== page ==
Skip to Main Content
Prehydrolysis of birch wood with sulfur dioxideAuthor(s): Edward L. Springer; Kimball A. Libkie
Source: Tappi. Vol. 63, no. 7 (July 1980): pages 119-120.
Publication Series: Miscellaneous Publication
PDF: Download Publication (47 KB)
DescriptionWork in progress on prehydrolysis of white birch (Betula papyrifera) wood with sulfur dioxide presents an alternative means for producing a relatively concentrated pentose solution with a very small requirement for steam or other forms of energy. The key ideas are to conduct the prehydrolysis reaction at a very low liquor-to-wood ratio (called vapor-phase cooking in the pulp industry) and to obtain a relatively concentrated solution by countercurrently extracting the xylose, xylose oligomers, and other solubilized material from the reacted chips.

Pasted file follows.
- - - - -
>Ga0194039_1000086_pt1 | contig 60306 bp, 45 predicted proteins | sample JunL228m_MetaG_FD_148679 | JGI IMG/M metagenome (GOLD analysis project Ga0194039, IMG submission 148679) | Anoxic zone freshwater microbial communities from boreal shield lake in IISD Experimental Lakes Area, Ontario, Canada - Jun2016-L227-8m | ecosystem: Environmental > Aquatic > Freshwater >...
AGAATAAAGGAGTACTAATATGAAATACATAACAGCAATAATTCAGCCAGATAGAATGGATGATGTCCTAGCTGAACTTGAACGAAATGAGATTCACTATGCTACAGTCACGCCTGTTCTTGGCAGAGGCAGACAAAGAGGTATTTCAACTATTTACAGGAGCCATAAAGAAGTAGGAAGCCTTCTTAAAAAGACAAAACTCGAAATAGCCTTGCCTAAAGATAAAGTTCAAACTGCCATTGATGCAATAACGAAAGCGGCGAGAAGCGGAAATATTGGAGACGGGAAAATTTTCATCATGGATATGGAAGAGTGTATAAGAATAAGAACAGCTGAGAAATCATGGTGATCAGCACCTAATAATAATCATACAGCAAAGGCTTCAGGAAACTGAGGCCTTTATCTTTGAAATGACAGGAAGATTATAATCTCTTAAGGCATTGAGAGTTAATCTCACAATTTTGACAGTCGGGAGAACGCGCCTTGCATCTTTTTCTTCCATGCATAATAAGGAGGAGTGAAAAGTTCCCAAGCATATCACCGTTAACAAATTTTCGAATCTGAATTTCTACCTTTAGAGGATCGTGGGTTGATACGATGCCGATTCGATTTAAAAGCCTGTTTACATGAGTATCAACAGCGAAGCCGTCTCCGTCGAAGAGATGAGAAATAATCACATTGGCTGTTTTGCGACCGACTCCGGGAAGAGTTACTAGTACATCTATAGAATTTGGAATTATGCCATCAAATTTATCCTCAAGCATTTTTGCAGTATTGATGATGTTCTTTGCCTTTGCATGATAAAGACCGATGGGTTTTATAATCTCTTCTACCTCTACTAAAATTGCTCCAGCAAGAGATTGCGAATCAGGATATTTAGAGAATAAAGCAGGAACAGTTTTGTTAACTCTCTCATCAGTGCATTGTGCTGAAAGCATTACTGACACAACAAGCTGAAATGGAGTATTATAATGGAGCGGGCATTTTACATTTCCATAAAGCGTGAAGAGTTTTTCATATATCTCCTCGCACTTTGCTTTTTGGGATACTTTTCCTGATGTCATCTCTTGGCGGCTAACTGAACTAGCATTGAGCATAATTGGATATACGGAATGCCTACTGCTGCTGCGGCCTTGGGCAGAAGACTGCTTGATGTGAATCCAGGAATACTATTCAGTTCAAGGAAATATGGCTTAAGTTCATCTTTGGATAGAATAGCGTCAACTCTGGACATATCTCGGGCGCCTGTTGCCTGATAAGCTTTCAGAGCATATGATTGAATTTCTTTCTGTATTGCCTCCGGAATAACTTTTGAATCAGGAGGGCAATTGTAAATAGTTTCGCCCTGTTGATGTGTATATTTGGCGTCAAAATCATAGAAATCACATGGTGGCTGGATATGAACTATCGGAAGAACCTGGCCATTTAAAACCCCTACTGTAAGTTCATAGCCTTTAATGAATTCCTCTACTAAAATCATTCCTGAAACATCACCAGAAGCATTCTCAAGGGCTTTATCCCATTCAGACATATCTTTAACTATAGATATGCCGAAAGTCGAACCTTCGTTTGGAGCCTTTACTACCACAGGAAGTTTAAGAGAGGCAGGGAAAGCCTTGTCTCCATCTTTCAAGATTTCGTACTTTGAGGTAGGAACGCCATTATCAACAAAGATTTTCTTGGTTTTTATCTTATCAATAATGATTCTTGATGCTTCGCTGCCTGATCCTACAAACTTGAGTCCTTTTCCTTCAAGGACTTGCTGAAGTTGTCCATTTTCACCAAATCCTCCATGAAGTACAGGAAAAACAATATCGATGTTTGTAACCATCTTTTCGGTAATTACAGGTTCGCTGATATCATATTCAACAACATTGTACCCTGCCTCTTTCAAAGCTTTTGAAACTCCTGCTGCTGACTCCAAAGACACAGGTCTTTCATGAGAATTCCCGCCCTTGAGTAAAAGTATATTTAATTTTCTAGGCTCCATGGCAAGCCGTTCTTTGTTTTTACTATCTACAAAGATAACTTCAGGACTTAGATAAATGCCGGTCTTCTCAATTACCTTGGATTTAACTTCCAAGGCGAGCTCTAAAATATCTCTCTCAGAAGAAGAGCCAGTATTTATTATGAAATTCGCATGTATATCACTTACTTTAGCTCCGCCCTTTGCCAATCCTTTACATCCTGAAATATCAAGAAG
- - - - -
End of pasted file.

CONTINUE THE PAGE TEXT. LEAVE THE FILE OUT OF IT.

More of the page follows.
- We recommend that you also print this page and attach it to the printout of the article, to retain the full citation information.
- This article was written and prepared by U.S. Government employees on official time, and is therefore in the public domain.
CitationSpringer, Edward L.; Libkie, Kimball A. 1980. Prehydrolysis of birch wood with sulfur dioxide. Tappi. Vol. 63, no. 7 (July 1980): pages 119-120.
KeywordsXylose, xylan, hemicelluloses, furfural, biomass, ethanol, cellulose, glucose, xylitol, yeasts, sulfur dioxide, energy, extraction, hydrolysis, white birch, vapor phase cooking, oligomers, reacted chips
- Establishing an Alaskan birch syrup industry: Birch SyrupIt’s the Un-maple!TM
- Marketing recommendations for wood products from Alaska birch, red alder, and Alaska yellow-cedar.
- Alaska birch for edge-glued panel production—considerations for wood products manufacturers
XML: View XML